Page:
We Save Lives...and Arbitrarily Punish Pot Smokers

We Save LivesWe Save LivesSince leaving Mothers Against Drunk Driving (MADD), which she founded in 1980, Candace Lightner has expressed appropriate skepticism about efforts to reduce the legal alcohol limit for operating a motor vehicle, first from 0.1 percent to 0.08 percent, the cutoff favored by legislation that Congress enacted a decade ago, and now from  0.08 percent to 0.05 percent, the level recommended by the National Transportation Safety Board (NTSB) in a recent report. Yet as president of a new organization called We Save Lives (WSL), Lightner supports "zero tolerance" laws for driving under the influence of drugs (DUID). In states with such laws, WSL explains, "any detectable amount of a controlled substance, other than a medicine prescribed by a physician for that driver, in a driver's body fluids constitutes per se evidence of a 'drugged driving' violation." That rule, which makes no pretense of linking a certain drug level to unsafe driving, is really about punishing people for using intoxicants that politicians don't like rather than protecting the public from dangerously impaired drivers.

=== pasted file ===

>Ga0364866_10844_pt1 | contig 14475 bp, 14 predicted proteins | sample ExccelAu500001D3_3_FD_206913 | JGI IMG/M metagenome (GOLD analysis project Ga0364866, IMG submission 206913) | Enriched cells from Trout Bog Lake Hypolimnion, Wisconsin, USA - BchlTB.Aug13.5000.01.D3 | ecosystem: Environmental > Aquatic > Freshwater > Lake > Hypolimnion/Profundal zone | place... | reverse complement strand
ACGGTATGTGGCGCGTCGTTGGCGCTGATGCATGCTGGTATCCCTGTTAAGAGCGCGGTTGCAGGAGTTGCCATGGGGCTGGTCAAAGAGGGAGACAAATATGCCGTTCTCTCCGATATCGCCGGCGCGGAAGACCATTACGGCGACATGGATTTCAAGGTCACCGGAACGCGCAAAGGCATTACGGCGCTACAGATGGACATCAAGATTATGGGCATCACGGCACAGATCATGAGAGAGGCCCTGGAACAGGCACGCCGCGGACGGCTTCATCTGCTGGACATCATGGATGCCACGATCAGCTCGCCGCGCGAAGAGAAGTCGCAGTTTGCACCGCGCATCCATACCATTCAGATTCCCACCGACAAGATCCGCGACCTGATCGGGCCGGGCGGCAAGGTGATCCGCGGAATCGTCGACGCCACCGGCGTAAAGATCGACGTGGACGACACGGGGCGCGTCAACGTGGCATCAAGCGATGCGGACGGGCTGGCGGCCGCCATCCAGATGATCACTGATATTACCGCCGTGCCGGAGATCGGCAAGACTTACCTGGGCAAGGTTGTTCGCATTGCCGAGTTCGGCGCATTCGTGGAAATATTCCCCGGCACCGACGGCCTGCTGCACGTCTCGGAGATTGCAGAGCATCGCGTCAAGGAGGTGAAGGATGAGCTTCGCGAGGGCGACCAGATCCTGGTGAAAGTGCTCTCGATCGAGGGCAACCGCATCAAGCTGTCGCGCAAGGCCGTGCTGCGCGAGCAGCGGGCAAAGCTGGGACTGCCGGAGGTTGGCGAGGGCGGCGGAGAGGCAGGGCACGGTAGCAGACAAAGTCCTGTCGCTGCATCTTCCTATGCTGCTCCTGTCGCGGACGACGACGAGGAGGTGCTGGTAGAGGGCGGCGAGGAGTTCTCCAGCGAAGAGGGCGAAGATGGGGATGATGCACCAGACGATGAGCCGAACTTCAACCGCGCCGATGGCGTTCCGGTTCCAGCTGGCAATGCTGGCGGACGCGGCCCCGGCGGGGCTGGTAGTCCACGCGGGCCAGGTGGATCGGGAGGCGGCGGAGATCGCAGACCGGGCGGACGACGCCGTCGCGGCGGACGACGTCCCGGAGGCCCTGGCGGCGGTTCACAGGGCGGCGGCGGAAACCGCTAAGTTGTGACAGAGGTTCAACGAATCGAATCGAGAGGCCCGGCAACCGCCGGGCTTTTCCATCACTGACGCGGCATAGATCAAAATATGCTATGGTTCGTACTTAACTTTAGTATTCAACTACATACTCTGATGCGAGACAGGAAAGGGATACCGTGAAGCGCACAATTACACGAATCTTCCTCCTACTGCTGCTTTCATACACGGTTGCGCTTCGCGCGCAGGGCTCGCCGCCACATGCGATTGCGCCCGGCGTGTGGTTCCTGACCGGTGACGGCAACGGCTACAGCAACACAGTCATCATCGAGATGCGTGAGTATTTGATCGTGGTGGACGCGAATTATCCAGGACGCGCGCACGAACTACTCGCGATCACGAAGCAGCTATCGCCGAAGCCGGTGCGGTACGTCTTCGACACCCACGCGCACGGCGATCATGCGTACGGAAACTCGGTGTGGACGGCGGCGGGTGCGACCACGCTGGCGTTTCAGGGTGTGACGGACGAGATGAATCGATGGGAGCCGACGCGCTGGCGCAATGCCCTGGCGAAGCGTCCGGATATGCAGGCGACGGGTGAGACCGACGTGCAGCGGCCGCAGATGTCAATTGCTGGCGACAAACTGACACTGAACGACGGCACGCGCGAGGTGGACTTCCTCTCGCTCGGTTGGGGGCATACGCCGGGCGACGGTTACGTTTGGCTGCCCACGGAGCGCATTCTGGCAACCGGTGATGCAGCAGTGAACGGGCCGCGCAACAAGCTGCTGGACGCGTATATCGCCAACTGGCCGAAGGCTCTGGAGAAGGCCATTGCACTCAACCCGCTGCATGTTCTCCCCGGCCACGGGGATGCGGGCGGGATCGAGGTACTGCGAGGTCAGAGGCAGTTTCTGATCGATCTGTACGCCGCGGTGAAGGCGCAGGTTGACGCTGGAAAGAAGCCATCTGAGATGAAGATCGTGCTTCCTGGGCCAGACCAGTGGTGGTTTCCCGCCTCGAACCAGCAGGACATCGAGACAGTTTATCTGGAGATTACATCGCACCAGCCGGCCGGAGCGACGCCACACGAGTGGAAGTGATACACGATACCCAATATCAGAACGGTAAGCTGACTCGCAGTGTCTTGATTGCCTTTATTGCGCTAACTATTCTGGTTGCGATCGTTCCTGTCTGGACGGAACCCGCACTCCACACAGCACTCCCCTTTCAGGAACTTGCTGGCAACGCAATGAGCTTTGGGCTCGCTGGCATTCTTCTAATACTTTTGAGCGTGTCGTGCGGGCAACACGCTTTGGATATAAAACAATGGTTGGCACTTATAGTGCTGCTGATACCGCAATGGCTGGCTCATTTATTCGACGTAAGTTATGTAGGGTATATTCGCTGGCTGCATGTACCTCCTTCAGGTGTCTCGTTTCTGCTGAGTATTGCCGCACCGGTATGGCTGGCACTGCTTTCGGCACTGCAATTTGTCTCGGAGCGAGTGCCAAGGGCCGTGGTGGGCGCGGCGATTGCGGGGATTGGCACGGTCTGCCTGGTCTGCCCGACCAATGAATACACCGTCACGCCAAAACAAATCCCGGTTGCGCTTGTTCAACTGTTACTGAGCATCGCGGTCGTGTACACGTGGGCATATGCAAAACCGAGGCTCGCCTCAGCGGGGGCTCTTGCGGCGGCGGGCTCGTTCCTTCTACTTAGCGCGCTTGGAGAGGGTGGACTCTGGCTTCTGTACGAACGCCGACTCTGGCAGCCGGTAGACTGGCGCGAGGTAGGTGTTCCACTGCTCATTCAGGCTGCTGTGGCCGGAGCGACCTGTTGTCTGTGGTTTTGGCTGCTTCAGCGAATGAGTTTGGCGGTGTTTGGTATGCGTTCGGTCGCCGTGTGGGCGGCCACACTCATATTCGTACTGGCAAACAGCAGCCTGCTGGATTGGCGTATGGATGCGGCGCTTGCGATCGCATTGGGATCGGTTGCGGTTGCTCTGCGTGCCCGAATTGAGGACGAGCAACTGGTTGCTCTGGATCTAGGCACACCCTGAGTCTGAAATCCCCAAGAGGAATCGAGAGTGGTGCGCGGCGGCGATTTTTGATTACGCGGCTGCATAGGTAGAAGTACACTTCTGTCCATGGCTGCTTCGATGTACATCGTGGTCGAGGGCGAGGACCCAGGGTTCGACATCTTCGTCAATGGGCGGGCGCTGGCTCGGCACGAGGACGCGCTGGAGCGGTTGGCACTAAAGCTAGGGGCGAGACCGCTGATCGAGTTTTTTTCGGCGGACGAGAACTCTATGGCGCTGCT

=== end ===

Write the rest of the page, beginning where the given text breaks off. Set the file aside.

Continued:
When Lightner talks about alcohol, her approach is much more nuanced. "I thought the emphasis on .08 laws was not where the emphasis should have been placed," she told the Los Angeles Times in 2002. "The majority of crashes occur with high blood-alcohol levels, the .15, .18, and .25 drinkers. Lowering the blood-alcohol concentration was not a solution to the alcohol problem." This week Lightner made similar comments about the NTSB proposal in an interview with U.S. News & World Report:

"I don't believe it is a practical long-term solution," Lightner told U.S. News. "You could go to 0.0 and that would save lives. You could go to a 40 mph speed limit and that would save lives, but you have to look at what's realistic."

The laws would likely save lives in the short-term due to media attention, she said, but ultimately "won't be enforced and will be a waste of time," distracting from what Lightner sees as the most significant highway safety issues: high-BAC drunk driving, drugged driving and distracted driving....